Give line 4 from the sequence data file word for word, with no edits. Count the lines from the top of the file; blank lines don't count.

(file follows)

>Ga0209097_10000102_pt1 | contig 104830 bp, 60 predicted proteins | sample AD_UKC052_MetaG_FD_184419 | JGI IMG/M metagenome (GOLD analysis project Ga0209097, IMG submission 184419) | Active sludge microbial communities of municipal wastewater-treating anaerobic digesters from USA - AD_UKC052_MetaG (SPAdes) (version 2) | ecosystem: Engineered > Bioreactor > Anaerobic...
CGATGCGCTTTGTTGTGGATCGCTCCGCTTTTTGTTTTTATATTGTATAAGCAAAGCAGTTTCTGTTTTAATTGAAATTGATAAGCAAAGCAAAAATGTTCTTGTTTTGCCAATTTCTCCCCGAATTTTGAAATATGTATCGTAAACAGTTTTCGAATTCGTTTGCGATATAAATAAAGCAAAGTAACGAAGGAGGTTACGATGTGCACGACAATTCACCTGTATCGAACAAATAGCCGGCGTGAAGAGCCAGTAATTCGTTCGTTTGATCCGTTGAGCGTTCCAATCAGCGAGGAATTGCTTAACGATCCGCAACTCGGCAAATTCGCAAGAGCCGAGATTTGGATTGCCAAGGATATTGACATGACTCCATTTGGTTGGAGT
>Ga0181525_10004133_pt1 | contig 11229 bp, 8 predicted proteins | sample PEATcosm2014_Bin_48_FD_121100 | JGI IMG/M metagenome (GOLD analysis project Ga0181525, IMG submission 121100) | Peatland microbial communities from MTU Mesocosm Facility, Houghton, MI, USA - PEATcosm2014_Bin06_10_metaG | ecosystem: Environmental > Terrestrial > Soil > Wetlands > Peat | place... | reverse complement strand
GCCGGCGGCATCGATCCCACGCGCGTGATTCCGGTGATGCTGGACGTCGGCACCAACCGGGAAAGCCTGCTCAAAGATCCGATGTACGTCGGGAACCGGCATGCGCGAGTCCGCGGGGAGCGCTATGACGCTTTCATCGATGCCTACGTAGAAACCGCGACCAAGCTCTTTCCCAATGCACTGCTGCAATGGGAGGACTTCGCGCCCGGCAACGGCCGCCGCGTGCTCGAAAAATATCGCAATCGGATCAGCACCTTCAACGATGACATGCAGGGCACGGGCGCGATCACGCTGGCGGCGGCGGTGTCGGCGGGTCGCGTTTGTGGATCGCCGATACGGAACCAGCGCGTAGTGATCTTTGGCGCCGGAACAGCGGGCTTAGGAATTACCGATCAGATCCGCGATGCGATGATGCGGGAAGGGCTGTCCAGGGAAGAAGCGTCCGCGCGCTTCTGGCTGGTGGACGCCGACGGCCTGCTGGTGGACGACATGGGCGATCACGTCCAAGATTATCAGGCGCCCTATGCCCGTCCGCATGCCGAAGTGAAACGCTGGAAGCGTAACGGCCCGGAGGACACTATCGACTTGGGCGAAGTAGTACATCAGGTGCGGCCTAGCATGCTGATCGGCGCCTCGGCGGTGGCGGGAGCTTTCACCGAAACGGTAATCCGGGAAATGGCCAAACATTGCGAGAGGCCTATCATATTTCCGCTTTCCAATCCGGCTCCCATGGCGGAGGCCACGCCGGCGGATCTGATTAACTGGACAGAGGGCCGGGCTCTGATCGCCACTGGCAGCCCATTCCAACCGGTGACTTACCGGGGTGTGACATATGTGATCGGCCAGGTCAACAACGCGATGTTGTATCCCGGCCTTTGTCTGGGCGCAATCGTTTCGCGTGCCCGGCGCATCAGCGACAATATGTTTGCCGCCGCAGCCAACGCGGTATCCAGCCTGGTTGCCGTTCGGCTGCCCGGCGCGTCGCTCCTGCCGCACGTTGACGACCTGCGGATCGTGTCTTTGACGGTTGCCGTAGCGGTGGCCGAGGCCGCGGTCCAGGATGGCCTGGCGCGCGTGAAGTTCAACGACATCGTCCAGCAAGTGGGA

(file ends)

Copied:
GCCGGCGGCATCGATCCCACGCGCGTGATTCCGGTGATGCTGGACGTCGGCACCAACCGGGAAAGCCTGCTCAAAGATCCGATGTACGTCGGGAACCGGCATGCGCGAGTCCGCGGGGAGCGCTATGACGCTTTCATCGATGCCTACGTAGAAACCGCGACCAAGCTCTTTCCCAATGCACTGCTGCAATGGGAGGACTTCGCGCCCGGCAACGGCCGCCGCGTGCTCGAAAAATATCGCAATCGGATCAGCACCTTCAACGATGACATGCAGGGCACGGGCGCGATCACGCTGGCGGCGGCGGTGTCGGCGGGTCGCGTTTGTGGATCGCCGATACGGAACCAGCGCGTAGTGATCTTTGGCGCCGGAACAGCGGGCTTAGGAATTACCGATCAGATCCGCGATGCGATGATGCGGGAAGGGCTGTCCAGGGAAGAAGCGTCCGCGCGCTTCTGGCTGGTGGACGCCGACGGCCTGCTGGTGGACGACATGGGCGATCACGTCCAAGATTATCAGGCGCCCTATGCCCGTCCGCATGCCGAAGTGAAACGCTGGAAGCGTAACGGCCCGGAGGACACTATCGACTTGGGCGAAGTAGTACATCAGGTGCGGCCTAGCATGCTGATCGGCGCCTCGGCGGTGGCGGGAGCTTTCACCGAAACGGTAATCCGGGAAATGGCCAAACATTGCGAGAGGCCTATCATATTTCCGCTTTCCAATCCGGCTCCCATGGCGGAGGCCACGCCGGCGGATCTGATTAACTGGACAGAGGGCCGGGCTCTGATCGCCACTGGCAGCCCATTCCAACCGGTGACTTACCGGGGTGTGACATATGTGATCGGCCAGGTCAACAACGCGATGTTGTATCCCGGCCTTTGTCTGGGCGCAATCGTTTCGCGTGCCCGGCGCATCAGCGACAATATGTTTGCCGCCGCAGCCAACGCGGTATCCAGCCTGGTTGCCGTTCGGCTGCCCGGCGCGTCGCTCCTGCCGCACGTTGACGACCTGCGGATCGTGTCTTTGACGGTTGCCGTAGCGGTGGCCGAGGCCGCGGTCCAGGATGGCCTGGCGCGCGTGAAGTTCAACGACATCGTCCAGCAAGTGGGA